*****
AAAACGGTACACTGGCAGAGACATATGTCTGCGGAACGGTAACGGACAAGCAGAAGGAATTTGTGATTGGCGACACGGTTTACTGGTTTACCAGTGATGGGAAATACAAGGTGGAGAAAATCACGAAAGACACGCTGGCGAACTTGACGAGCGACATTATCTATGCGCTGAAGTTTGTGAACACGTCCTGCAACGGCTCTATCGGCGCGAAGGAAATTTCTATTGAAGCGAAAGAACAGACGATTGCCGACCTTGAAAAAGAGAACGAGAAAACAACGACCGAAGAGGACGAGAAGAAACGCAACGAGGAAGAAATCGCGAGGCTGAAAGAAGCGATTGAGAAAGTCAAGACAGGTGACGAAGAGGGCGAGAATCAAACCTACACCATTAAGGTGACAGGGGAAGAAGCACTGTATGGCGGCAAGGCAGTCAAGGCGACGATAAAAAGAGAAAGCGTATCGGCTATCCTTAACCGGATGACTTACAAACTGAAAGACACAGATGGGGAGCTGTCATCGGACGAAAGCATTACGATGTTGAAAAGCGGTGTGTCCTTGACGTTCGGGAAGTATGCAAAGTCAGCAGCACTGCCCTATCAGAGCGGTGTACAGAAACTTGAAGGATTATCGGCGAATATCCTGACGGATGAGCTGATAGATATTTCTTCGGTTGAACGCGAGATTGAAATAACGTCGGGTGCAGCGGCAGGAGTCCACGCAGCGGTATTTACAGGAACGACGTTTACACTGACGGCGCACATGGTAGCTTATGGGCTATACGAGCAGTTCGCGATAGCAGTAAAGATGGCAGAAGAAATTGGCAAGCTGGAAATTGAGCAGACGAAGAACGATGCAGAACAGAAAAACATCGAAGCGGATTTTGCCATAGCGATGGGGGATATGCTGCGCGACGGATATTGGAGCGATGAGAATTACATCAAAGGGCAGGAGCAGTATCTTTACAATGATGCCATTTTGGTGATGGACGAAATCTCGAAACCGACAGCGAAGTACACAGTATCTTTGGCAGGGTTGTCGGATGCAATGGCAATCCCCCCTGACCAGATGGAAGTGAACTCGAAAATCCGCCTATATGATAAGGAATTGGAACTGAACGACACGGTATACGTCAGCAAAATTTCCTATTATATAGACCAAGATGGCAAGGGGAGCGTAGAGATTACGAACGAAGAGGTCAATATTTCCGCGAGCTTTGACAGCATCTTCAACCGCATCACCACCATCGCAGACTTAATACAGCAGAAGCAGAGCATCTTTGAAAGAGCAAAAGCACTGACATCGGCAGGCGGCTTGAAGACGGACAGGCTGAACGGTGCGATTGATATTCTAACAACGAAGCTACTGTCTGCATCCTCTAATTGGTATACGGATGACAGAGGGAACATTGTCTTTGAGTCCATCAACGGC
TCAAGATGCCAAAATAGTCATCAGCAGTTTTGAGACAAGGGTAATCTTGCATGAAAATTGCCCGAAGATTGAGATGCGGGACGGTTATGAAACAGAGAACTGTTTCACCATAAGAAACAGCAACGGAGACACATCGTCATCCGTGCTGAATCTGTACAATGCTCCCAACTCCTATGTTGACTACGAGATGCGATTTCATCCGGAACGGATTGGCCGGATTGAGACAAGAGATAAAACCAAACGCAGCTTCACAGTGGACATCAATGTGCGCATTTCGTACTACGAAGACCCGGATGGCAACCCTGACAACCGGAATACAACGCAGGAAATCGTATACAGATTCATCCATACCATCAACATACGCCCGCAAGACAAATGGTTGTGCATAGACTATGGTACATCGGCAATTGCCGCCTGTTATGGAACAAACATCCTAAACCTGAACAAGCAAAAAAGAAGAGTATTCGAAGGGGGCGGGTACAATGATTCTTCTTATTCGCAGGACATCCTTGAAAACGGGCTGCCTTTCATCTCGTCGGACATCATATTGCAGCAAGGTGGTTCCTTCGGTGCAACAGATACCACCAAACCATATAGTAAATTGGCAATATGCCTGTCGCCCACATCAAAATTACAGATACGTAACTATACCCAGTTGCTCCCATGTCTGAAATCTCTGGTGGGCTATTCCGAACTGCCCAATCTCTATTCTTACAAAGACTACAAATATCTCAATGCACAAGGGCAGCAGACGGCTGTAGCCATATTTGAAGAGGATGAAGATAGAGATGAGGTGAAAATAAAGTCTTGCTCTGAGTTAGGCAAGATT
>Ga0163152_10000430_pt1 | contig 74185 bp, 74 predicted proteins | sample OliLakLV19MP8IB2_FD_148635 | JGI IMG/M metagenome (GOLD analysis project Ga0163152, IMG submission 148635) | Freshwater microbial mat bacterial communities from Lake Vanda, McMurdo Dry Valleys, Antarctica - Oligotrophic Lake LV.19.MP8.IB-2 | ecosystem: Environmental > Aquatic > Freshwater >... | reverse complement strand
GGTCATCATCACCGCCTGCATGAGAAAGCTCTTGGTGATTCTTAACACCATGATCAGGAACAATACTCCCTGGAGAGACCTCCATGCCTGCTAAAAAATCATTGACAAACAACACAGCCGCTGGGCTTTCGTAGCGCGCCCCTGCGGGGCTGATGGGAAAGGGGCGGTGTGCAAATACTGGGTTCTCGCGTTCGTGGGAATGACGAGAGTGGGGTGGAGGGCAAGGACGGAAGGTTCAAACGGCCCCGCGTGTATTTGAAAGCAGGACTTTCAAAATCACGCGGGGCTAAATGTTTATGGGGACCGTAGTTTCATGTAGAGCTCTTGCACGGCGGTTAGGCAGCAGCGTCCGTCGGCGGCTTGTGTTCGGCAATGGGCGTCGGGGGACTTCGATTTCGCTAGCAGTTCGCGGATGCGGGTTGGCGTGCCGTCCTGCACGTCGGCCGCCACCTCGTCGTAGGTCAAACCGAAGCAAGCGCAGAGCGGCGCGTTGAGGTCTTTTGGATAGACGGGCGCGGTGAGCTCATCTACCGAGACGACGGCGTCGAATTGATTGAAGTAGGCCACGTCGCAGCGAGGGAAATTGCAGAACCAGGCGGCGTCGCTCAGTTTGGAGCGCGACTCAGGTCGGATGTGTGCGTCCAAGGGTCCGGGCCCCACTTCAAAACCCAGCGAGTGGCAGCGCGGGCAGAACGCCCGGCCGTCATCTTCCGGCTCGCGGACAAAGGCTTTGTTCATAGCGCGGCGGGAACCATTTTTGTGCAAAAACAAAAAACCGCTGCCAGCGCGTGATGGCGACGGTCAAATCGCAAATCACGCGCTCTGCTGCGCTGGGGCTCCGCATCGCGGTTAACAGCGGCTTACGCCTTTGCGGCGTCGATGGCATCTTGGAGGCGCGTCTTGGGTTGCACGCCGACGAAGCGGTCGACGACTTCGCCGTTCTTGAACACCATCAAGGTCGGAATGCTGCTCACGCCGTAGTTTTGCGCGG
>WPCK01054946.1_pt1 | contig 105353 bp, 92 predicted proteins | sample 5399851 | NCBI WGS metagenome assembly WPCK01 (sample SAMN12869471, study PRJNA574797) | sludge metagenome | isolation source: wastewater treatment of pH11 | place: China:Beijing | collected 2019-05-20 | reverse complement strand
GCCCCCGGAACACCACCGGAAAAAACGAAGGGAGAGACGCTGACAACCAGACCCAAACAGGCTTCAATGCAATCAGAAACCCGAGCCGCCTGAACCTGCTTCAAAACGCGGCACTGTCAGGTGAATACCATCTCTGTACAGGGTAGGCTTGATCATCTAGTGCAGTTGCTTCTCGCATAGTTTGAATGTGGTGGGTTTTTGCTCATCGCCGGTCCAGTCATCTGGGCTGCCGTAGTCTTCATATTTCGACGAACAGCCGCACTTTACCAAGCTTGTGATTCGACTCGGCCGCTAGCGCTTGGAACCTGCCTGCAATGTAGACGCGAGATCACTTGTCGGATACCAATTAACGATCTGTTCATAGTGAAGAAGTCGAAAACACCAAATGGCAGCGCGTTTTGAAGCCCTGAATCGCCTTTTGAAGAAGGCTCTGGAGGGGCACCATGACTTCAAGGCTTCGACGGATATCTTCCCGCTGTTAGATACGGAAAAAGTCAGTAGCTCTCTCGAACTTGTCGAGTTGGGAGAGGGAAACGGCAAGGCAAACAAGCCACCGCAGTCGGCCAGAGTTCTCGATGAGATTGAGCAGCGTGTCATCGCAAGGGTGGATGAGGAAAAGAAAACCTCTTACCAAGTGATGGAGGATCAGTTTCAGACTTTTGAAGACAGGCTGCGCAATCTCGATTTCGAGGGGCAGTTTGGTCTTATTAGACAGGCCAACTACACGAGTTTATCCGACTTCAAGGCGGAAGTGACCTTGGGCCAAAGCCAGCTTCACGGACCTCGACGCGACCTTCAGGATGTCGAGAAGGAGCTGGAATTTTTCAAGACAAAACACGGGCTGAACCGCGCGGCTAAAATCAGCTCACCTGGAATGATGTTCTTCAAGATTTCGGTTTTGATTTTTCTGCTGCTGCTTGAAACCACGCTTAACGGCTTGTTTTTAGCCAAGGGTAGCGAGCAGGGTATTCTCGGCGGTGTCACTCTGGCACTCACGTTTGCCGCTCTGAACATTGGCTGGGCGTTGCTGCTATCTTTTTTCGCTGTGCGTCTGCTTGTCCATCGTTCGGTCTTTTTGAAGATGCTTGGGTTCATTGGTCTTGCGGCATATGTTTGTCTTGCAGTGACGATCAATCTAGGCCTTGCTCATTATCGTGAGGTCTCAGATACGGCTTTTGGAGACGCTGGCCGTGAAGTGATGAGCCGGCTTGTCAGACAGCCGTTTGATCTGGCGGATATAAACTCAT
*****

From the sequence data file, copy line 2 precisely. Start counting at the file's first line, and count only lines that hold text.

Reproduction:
TCAAGATGCCAAAATAGTCATCAGCAGTTTTGAGACAAGGGTAATCTTGCATGAAAATTGCCCGAAGATTGAGATGCGGGACGGTTATGAAACAGAGAACTGTTTCACCATAAGAAACAGCAACGGAGACACATCGTCATCCGTGCTGAATCTGTACAATGCTCCCAACTCCTATGTTGACTACGAGATGCGATTTCATCCGGAACGGATTGGCCGGATTGAGACAAGAGATAAAACCAAACGCAGCTTCACAGTGGACATCAATGTGCGCATTTCGTACTACGAAGACCCGGATGGCAACCCTGACAACCGGAATACAACGCAGGAAATCGTATACAGATTCATCCATACCATCAACATACGCCCGCAAGACAAATGGTTGTGCATAGACTATGGTACATCGGCAATTGCCGCCTGTTATGGAACAAACATCCTAAACCTGAACAAGCAAAAAAGAAGAGTATTCGAAGGGGGCGGGTACAATGATTCTTCTTATTCGCAGGACATCCTTGAAAACGGGCTGCCTTTCATCTCGTCGGACATCATATTGCAGCAAGGTGGTTCCTTCGGTGCAACAGATACCACCAAACCATATAGTAAATTGGCAATATGCCTGTCGCCCACATCAAAATTACAGATACGTAACTATACCCAGTTGCTCCCATGTCTGAAATCTCTGGTGGGCTATTCCGAACTGCCCAATCTCTATTCTTACAAAGACTACAAATATCTCAATGCACAAGGGCAGCAGACGGCTGTAGCCATATTTGAAGAGGATGAAGATAGAGATGAGGTGAAAATAAAGTCTTGCTCTGAGTTAGGCAAGATT